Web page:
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  • How to protect yourself from the creeps (part 2)

    In part 1, I described some of the causes of software development scope creep.

    So now the $64,000 question is: what can we do to prevent scope creep?

    Unfortunately, there is no bulletproof, 100% guaranteed method of eliminating scope creep for your software project. That doesn’t mean that the requirements will definitely change, but it does mean that no one can promise you it won’t happen. (If they are promising that, they are selling you a bill of goods.) However, there are some things you can do to decrease the likelihood that creep will derail your project.

    Document requirements (and periodically ...

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  • How to protect yourself from the creeps (part 1)

    If you are involved in a programming project, sooner or later you will hear about creep – scope creep, that is. Typically, the conversation happens about half-way through the project, and it is an ugly feeling.

    You: It is important that the system include the [abc] functionality.

    Programmer: [ABC] feature wasn’t included in the proposal/requirements/design that you approved, so this is scope creep. Pay me more money for this feature.

    You (mumbling): Now I know who the creep is!

    This is a very common problem – more common than any of us would like to admit. And it can leave ...

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  • What can go wrong on my project?

    A lot. Believe me.

    No one wants to anticipate the worst. But actually thinking about what can go wrong can help you to better prepare for and prevent problems.

    Here are some of the common problems that happen on software development projects, and what you can do to prevent them.

    The estimate is wrong, and the project will take longer and/or cost more.

    This is the #1 problem that occurs on software development projects.
    What to do? Don’t panic. Evaluate the situation. Could this have been prevented? Is this a one-off, or indicative of a larger problem?
    How to prevent? The best ...

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  • Where are all the good programmers hiding?

    One of the biggest challenges in hiring a programmer (for a single project or as an employee) is finding them. If you are not technical, you don’t hang out in newsgroups where programmers chat about all things geek. So, where do you look?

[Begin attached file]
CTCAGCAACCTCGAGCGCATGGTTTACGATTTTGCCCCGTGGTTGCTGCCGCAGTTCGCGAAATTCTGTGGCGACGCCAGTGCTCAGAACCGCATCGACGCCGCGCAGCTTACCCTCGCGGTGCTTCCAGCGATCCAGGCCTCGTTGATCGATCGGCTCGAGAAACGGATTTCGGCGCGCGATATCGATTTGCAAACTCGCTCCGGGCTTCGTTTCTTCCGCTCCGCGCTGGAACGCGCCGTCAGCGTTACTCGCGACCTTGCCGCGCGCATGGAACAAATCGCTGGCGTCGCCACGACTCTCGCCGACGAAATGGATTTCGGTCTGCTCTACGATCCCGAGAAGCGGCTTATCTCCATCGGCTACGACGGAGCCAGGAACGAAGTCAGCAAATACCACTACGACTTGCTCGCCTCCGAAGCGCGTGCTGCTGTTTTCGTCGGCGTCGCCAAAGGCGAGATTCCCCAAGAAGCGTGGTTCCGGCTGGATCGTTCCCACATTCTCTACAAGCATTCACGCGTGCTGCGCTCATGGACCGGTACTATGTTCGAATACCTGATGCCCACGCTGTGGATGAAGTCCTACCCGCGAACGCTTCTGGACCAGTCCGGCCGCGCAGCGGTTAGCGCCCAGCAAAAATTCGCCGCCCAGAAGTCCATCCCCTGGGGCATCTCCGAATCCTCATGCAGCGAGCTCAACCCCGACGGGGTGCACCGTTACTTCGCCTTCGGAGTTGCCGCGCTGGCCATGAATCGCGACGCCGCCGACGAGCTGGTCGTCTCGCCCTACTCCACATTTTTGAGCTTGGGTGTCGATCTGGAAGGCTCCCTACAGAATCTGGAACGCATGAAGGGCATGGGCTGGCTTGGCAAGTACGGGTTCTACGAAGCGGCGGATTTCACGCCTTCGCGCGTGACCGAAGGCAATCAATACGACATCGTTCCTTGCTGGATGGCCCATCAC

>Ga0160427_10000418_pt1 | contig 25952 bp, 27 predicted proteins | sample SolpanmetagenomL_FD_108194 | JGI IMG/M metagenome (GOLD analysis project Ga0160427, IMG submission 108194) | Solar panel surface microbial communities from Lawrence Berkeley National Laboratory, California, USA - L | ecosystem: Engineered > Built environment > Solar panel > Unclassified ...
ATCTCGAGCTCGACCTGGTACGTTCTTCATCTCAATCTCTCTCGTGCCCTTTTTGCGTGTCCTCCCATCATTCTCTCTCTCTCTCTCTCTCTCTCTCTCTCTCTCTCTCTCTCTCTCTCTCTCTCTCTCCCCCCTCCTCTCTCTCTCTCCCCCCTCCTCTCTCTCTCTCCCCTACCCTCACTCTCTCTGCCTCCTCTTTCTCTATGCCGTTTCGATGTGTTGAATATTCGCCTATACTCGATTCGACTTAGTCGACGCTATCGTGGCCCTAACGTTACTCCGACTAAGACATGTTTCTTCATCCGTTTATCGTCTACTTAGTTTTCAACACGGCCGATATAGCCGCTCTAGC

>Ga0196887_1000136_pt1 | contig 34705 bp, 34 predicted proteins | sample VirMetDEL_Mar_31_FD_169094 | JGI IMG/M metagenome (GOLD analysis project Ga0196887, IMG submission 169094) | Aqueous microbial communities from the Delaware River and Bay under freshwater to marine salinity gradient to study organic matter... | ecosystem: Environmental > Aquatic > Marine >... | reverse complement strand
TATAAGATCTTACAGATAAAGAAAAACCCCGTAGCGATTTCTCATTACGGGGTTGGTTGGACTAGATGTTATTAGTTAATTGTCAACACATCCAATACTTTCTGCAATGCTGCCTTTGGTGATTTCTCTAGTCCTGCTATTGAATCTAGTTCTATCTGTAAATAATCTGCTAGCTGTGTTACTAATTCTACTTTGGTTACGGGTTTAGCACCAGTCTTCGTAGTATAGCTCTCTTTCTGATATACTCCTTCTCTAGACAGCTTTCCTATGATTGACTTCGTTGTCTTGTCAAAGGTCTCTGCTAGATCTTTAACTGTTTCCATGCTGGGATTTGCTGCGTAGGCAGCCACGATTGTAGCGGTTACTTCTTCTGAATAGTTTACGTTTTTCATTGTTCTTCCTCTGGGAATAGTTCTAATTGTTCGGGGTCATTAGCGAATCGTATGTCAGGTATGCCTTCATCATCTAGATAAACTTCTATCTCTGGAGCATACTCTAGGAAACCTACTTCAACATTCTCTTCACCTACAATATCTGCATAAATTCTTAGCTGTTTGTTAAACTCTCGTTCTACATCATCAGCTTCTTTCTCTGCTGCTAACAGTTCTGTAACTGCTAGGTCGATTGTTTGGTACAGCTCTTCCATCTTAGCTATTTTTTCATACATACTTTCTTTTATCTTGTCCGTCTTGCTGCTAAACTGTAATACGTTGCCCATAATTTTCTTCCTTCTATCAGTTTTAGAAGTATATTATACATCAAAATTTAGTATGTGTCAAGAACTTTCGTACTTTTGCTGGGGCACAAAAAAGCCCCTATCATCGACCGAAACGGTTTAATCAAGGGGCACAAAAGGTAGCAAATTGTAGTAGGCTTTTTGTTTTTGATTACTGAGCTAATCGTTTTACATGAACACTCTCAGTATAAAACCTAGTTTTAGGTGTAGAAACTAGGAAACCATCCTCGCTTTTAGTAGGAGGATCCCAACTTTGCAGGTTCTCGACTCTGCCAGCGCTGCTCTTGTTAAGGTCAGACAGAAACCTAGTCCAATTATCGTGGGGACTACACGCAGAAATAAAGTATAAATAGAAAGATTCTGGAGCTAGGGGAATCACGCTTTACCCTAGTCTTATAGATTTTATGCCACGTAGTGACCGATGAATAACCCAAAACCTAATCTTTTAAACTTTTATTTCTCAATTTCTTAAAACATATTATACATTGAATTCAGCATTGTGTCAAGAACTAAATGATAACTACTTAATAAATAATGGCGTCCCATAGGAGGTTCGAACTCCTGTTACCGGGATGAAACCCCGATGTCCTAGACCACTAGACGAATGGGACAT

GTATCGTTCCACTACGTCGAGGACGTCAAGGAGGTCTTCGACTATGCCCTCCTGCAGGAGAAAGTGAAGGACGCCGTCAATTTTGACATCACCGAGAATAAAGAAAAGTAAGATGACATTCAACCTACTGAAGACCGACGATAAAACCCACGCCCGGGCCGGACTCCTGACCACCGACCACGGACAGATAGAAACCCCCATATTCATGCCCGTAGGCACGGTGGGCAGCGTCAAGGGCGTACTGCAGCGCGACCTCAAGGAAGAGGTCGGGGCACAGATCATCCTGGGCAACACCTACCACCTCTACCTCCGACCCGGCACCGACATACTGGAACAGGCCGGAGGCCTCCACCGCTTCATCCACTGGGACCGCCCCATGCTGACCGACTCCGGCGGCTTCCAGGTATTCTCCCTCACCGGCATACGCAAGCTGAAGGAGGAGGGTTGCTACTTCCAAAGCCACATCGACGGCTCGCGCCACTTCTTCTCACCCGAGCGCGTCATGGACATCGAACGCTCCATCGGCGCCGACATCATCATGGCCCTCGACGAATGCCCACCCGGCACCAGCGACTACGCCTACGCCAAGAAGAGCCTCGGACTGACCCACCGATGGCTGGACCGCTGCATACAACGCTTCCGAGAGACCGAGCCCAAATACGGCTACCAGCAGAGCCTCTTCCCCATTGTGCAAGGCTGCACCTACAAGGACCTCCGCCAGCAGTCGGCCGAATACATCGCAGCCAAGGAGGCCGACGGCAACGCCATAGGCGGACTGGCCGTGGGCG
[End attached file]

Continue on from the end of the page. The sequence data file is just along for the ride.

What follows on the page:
Use your network! Ask your friends, relatives, colleagues, and acquaintances. Do they know a programmer who they have worked with in the past? Do they know someone who knows someone? Just like hiring a building contractor, referrals are the best way to find a programmer.

    Related to this, what about your LinkedIn profile? Even if you have only a ...

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  • If they don't care now, don't expect it to get better

    My friend was telling me about a programmer she used to work with. He was a junior developer, and he had been assigned the task of producing some reports. Reports are a very visible, important part of many applications, but often programmers find them dull. This programmer was no exception. He didn't spend time right aligning the numbers. Empty date values were showing as "01/01/01" instead of blank. Monetary values didn't include a currency symbol.

    When he was asked to fix these problems, he only did what was pointed out to him. He didn't take the time to review all of his reports ...

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What the critics are saying...

Avonelle is a talented expert in her field. She has blended well with our team and built applications that we are proud to deploy to our associates. Her talents helped us execute a vision expediently and with quality. If we could do it all over again, we wouldn’t change a thing.

Peter Edstrom @ Renewal by Andersen